• Understand the MSAs you sign: Don’t get locked into unmanageable security obligations! Before signing an MSA, assess your ability to meet its cybersecurity clauses. As a fractional CISO, I’ve seen many suppliers struggle with this. I recommend prioritizing your top contracts and aligning their MSA terms with your actual cybersecurity controls. This often-overlooked step can prevent future headaches.
  • Be transparent and proactive: Communicate your limitations openly and proactively engage with the reviewing party to discuss potential solutions and adjustments to the MSA.
  • Invest in your own cybersecurity posture: Continuously improve your internal security controls, including people, processes, and technology, to manage data effectively and minimize vulnerabilities. This sounds obvious in today’s age of cyber threats, but many companies (especially within certain types of suppliers) are lucky if they are even doing the basics.

The Future of Third-Party Cyber Risk

While I share the hope for a future where managing third-party cyber risk becomes less tedious and more streamlined, I believe a “silver bullet” solution, like a magic bullet SaaS tool, isn’t realistic. The complexities of business context, processes, people, and legal contracts are deeply ingrained in these risks.

At Reveal Risk, we champion a context-driven approach that resists the urge to over-standardize and reduce everything to high-volume paperwork. This resists the temptation to “boil the ocean” and ensures that assessments remain relevant and actionable, ultimately preventing the risks from becoming just another administrative burden.

Beyond Pharma: A Broader Relevance

While my career focus as a corporate practitioner and in consulting has been within the pharmaceutical and life sciences industry, my comments, concerns, and ideas throughout this article are largely applicable to other industries as well. By adopting a more business risk-focused and collaborative approach to third-party cyber risk management, both reviewing parties and suppliers can build stronger, more secure partnerships, ultimately protecting sensitive data and upholding compliance.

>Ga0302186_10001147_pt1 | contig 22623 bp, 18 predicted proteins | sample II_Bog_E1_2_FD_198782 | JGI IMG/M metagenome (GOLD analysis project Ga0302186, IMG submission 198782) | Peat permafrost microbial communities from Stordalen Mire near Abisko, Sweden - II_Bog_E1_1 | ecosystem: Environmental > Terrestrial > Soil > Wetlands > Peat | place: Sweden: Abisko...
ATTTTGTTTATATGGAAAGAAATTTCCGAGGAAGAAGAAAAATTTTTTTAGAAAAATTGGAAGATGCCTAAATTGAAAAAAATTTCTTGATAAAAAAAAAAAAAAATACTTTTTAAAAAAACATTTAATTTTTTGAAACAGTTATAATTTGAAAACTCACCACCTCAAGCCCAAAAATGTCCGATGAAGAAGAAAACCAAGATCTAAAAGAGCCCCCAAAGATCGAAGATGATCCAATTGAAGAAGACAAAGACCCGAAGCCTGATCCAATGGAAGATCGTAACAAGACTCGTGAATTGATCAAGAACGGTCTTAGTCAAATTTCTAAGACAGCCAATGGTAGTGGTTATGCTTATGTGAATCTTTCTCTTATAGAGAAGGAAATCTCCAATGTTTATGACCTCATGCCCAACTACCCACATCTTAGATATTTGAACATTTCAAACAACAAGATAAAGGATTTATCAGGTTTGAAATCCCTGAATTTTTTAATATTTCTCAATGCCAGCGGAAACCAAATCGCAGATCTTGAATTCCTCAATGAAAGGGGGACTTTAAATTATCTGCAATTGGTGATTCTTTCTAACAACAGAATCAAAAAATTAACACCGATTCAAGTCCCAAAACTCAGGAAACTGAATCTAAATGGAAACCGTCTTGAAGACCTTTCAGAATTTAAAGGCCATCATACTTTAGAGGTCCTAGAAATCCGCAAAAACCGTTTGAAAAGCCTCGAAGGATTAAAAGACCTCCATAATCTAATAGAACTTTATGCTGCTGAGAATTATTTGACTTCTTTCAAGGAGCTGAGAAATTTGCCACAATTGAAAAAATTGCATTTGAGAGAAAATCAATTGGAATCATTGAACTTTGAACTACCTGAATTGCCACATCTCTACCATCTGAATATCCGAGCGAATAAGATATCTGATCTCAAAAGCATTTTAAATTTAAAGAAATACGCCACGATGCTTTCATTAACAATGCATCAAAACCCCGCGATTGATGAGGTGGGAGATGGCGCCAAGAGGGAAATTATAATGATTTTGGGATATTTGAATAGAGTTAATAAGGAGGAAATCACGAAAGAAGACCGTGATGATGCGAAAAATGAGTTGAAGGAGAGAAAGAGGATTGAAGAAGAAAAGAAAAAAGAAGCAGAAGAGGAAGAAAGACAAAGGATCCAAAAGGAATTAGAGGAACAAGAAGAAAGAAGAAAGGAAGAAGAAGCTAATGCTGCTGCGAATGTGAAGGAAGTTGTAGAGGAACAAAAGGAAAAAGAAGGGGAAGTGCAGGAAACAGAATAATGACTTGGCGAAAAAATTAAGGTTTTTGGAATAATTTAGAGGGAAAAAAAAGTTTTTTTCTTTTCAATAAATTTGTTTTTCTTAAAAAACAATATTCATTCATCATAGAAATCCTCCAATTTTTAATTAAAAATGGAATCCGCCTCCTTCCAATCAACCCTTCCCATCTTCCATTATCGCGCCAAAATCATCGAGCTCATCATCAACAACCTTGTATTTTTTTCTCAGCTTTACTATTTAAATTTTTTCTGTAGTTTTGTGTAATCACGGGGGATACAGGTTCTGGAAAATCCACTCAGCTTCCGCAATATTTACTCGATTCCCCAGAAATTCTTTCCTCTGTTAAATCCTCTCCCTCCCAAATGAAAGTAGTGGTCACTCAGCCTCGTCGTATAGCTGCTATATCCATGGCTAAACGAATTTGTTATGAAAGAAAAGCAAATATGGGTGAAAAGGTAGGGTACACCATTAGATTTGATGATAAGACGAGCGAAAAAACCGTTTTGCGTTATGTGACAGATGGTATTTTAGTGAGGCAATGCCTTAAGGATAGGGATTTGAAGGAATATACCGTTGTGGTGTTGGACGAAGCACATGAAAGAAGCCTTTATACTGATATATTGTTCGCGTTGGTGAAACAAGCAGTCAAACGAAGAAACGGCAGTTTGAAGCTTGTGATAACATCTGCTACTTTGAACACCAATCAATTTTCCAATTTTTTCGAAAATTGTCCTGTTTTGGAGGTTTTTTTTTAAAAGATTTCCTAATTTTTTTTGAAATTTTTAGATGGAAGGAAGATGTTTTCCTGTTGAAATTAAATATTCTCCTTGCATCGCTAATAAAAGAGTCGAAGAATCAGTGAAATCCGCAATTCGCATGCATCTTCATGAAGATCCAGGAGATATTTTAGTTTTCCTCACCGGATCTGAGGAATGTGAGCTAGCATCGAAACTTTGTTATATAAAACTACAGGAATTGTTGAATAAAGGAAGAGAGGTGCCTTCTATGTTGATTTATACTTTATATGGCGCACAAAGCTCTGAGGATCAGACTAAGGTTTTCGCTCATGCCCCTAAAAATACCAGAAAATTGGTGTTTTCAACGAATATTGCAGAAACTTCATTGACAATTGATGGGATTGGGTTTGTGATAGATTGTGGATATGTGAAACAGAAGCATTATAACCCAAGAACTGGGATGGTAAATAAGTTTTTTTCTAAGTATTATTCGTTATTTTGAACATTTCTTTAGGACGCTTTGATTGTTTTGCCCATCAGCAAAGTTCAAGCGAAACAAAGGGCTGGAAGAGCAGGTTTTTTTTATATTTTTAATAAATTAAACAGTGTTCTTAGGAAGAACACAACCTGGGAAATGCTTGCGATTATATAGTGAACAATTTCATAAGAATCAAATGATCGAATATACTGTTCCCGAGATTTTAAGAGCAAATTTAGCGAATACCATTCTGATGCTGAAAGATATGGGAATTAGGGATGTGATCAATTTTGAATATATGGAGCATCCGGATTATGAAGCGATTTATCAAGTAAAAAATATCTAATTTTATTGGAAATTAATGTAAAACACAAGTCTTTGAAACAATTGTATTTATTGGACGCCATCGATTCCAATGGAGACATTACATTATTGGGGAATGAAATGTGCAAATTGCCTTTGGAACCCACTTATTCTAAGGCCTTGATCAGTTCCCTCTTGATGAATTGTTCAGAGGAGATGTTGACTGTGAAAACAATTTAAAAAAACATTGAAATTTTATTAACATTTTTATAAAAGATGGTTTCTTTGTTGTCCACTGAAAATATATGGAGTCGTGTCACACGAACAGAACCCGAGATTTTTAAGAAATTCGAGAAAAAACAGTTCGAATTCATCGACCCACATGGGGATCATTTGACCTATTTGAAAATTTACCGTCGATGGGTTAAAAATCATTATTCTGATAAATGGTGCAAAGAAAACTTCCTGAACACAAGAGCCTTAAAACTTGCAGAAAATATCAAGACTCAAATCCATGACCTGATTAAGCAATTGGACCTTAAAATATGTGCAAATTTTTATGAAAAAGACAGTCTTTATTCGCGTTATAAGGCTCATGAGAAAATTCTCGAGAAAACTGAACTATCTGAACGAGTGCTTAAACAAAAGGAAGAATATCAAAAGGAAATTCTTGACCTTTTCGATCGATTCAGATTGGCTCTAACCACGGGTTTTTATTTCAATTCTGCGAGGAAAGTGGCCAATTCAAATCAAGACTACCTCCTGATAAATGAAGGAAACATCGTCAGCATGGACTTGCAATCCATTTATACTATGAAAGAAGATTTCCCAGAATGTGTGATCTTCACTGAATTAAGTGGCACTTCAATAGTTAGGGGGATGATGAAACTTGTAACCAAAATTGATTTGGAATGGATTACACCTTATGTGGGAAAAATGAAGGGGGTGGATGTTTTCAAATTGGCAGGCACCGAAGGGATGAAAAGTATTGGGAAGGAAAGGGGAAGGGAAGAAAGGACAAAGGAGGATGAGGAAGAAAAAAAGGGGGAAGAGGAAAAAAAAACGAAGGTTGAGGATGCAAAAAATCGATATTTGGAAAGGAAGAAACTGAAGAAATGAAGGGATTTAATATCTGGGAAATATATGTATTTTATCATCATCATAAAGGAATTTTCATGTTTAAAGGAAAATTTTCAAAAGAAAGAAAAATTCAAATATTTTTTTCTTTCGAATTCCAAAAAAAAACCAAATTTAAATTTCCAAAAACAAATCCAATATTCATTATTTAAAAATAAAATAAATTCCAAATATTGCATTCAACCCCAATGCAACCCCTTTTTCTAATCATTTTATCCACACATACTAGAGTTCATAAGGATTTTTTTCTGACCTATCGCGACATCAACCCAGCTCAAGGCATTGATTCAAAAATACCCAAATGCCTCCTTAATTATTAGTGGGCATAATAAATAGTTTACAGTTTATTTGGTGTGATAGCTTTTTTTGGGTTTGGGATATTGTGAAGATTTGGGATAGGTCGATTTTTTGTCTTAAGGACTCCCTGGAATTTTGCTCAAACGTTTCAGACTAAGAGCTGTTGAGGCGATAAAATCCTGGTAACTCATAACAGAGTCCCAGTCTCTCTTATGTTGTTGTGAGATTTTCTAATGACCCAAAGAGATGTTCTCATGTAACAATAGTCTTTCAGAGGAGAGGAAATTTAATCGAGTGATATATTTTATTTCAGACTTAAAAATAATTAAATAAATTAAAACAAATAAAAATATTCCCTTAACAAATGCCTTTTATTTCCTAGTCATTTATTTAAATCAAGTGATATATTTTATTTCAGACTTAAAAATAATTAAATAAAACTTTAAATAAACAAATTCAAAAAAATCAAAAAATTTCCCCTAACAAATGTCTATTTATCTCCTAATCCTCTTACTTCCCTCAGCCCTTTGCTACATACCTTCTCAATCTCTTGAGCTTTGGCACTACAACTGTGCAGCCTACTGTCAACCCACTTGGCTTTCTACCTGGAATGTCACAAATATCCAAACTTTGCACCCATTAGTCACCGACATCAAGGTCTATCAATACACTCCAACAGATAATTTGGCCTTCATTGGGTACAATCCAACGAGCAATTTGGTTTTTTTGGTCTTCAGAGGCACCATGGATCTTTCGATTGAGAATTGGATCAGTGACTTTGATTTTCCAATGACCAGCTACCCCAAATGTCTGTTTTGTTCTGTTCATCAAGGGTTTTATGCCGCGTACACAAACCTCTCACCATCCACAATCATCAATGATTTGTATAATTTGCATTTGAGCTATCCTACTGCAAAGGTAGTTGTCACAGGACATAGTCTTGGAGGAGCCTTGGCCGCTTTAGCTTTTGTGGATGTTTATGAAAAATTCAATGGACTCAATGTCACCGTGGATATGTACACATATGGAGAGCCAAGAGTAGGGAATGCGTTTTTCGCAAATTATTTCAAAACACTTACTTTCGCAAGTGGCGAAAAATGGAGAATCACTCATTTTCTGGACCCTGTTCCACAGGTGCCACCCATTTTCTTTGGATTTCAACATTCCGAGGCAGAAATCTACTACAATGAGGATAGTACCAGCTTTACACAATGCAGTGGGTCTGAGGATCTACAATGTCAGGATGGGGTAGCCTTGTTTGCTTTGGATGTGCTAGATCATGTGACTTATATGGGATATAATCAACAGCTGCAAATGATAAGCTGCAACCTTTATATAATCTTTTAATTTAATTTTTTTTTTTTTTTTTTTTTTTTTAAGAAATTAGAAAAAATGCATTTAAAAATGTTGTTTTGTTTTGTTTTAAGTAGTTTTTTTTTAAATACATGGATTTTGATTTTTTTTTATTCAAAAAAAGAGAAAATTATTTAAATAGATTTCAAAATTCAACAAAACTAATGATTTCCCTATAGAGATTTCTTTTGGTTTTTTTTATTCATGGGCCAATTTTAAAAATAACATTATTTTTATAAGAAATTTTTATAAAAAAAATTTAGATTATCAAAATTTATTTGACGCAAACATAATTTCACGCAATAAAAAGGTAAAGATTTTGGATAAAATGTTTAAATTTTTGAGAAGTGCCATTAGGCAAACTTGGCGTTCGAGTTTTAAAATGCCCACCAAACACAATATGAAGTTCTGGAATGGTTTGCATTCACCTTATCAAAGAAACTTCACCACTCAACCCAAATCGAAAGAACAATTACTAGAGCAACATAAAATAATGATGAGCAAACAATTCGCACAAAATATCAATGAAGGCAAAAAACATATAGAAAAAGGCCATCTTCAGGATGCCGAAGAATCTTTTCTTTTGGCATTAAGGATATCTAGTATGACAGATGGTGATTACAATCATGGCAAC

Remember, effective communication, realistic expectations, and continuous improvement are key to navigating the complex landscape of third-party cyber risk.


At Reveal Risk, we evaluate, design, and deliver strong processes and results in cyber, privacy, and risk that work efficiently, are fit-for-purpose, and are sustained. If you want assistance building your company’s cyber security strategy, governance, and plan towards desired state maturity, please don’t hesitate to contact us at



About the Author

Chris is a recent practitioner with 20+ years of security risk management experience and over 15 years working in pharma and life sciences organizations.  He’s worked in the cybersecurity programs at Merck & Co., Inc., C.R. Bard/Becton Dickinson, and Catalent Pharma Solutions.  Chris specializes in program development across several domains in cyber security, including strategy, internal/third-party risk, vulnerability management, engineering, operations, incident response, and data security.​